Trouble is, I'm not a deal-er of things. I'm just not. I'm a bury and run-er of things. I ignore fears and out-distance hurts and side-step sorrow. I don't want to deal with heartbreak. I don't have time. I don't want to face my feelings. It might take awhile, and it might not be fun. So before yesterday, I hadn't looked at my wedding pictures. Not really looked at them. Not since we got them. And before yesterday I hadn't allowed myself to look at my accounts and crunch numbers and figure out how much that summer lay-off set me back. And before yesterday I wouldn't sit still and remember little Maebelline. I wouldn't stop to acknowledge all the missing. Before yesterday, I hadn't laid in the bed and cried.

Isn't it funny how, once hurt finds us and life catches up with us, we want to hold it behind our backs and play good with God? We want to pray for soldiers in Iraq and Betty Jane's cancer and all the lost sinners of the world, yet we won't stop and examine our own hearts and hurts and turn and "look" God straight in the eye and say, "Hey, I'm hurting here. I need You here. I need Your help with this mess"? Why is it that we ask God for world peace but won't ask for His peace in our life? Why is it that we expect Him to intervene in others' circumstances but don't count on Him to move in ours? And how is it that we plead with Him to answer the hungry and the hurting but don't plead with Him to answer our own deepest hunger and hurt?
Exactly. Exactly.

I'm glimpsing a side of my loving God that I hadn't eyewitnessed before. I'm seeing the side of a Savior that treads atop angry waters just so He can reach out His hand and clasp onto yours. (Matthew 14) I'm seeing the side of a God who weeps at the death in your life, and comes and calls out your name... calls you into a new set of days. (John 11) I'm watching as the hand of God leads to another place... a barren, empty land... just so He can sit awhile with you - in the quietest of quiet - and gather up your broken pieces and mend them as you cry.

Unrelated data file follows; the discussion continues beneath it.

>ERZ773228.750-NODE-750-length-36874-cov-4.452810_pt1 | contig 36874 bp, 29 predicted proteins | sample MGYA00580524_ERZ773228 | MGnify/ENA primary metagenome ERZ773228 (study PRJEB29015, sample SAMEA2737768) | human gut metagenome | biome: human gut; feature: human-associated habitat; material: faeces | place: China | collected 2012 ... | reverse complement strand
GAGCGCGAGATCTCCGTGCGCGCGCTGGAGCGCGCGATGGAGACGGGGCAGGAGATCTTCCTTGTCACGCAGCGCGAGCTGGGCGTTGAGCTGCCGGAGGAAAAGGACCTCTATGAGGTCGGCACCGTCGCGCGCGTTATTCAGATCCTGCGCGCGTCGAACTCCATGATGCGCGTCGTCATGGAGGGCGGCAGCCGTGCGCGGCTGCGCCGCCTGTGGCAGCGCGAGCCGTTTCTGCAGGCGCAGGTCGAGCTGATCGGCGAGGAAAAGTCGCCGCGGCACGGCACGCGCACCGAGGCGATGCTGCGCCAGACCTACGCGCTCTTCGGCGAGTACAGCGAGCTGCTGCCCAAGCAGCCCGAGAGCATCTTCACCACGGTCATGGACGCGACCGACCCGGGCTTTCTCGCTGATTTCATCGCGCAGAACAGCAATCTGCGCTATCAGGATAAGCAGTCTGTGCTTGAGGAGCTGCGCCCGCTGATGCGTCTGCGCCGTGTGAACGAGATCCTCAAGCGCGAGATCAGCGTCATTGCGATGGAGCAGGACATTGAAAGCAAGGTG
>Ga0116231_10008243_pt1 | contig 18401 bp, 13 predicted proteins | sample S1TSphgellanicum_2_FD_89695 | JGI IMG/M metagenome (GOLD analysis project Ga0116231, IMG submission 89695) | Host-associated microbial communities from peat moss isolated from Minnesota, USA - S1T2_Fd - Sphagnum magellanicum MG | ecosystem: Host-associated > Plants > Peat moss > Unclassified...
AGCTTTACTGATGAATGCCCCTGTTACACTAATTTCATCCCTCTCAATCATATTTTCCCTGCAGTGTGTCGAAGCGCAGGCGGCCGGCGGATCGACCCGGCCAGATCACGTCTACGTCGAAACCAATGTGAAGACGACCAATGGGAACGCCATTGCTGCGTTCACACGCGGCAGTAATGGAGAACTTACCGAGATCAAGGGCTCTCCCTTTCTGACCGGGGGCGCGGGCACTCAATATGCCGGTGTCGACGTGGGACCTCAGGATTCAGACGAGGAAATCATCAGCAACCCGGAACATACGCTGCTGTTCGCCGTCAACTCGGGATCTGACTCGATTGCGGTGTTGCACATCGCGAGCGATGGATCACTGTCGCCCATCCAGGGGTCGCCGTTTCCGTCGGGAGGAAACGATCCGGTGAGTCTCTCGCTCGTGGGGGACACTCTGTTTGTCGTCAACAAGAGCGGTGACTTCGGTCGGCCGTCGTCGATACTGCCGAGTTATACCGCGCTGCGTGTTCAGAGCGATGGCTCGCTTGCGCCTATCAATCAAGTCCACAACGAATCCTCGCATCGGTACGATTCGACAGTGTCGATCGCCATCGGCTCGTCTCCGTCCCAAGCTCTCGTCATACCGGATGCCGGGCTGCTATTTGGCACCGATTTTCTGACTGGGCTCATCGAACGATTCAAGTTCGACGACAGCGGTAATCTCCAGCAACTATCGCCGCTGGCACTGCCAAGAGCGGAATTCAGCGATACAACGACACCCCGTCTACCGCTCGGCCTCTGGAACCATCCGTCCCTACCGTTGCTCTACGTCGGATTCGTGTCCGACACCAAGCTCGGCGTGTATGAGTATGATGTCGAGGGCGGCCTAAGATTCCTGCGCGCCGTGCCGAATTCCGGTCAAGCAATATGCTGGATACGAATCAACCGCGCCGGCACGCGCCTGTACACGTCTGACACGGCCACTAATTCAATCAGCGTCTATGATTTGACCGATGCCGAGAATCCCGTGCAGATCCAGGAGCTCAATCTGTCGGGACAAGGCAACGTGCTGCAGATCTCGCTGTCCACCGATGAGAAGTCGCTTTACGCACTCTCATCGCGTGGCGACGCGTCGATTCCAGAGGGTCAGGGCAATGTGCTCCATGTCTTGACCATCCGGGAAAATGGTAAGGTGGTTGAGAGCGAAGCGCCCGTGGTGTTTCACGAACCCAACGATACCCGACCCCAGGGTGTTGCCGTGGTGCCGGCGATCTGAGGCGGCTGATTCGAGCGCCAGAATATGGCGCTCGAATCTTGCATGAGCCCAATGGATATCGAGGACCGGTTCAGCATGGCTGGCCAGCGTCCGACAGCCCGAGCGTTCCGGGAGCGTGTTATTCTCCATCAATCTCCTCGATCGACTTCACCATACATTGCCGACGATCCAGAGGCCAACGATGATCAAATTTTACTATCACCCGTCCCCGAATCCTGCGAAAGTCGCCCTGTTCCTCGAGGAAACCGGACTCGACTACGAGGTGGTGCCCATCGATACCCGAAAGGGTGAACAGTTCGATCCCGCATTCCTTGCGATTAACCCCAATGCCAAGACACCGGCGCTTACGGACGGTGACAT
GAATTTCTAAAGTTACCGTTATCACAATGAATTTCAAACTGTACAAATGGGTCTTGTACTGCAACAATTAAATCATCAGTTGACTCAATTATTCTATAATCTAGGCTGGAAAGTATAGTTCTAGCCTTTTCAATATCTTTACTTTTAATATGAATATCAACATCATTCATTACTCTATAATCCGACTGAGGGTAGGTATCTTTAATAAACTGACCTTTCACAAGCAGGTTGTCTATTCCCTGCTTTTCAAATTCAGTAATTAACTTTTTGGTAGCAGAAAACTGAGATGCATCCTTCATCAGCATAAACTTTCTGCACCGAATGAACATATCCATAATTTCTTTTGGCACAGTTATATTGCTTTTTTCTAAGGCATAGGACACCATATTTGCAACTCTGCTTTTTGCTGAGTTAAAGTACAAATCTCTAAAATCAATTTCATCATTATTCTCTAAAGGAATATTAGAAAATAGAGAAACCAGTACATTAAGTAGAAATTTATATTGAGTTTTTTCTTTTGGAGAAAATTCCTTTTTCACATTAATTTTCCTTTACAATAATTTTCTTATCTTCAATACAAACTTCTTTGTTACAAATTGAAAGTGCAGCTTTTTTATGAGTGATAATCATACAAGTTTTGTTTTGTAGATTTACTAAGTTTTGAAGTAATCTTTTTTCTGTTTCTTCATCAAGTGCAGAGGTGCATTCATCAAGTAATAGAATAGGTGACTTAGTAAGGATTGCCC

We want, sometimes, to be so good before God, don't we? So brave and faithful and unemotional. Instead of showing Him our bruises, we put on long-sleeved shirts. Instead of owning up to our sin, we flush the toilet and ignore the stink. Instead of facing our problem, we take another drink. And instead of having our pain looked at, we busy ourselves with dark rooms and Advil. Ridiculous us. Would not God have discovered our bruises... our sin... our pain... since He already knows the secrets of our hearts?

So, here I am. Here in the middle of nowhere. Here in the town of let your "secrets" be made known unto God... the God who already knows. Here on the street of cast your cares upon the Lord, idiot, and quit trying to outrun them, because He cares for you. But -wow! - what a place to be. Amidst wedding pictures and dug-up, buried hurts, and side-stepped memories, I'm blown away by the depth of God's compassion in the depth of my crying. And I'm blown away by a God who would take the time and love enough to bring me to a place of dealing so that I can find His measure of healing....

We never know where He's leading. Sometimes, it's simply to a time of dealing and healing.

, He said.


Monday Moment is a little devotional to help greet your week. See you again next Monday!

Thursday, November 8, 2007

Spinning Straw...

Still here, trying to spin straw into gold. We'll see.

I apologize for not checking in much this week. Being on the road has its thrills and its aggravations.... namely no internet, which I've found to be both freeing and frustrating. But here I am and there you are. We're still here. Hello.


Last night I got checked into a little B&B known as the Perry House. It's in the middle of nowhere. It was recommended by a friend of the family whom I was supposed to meet for dinner Tuesday night. "Meet me at the steakhouse north of town off Pancake Boulevard," he said.

"Pancake Boulevard?" I asked, spelling p-a-n-c-a-k-e.

"Yup," he said. A pause. Then, "they have annual pancake parades up here, you know, and toss pancakes and roll their children up in giant pancakes."


Some people jump from planes. Other people run with the bulls. We, my friends, get in pancake-flinging contests with people from Kansas, the "oz-some" land of the pancake.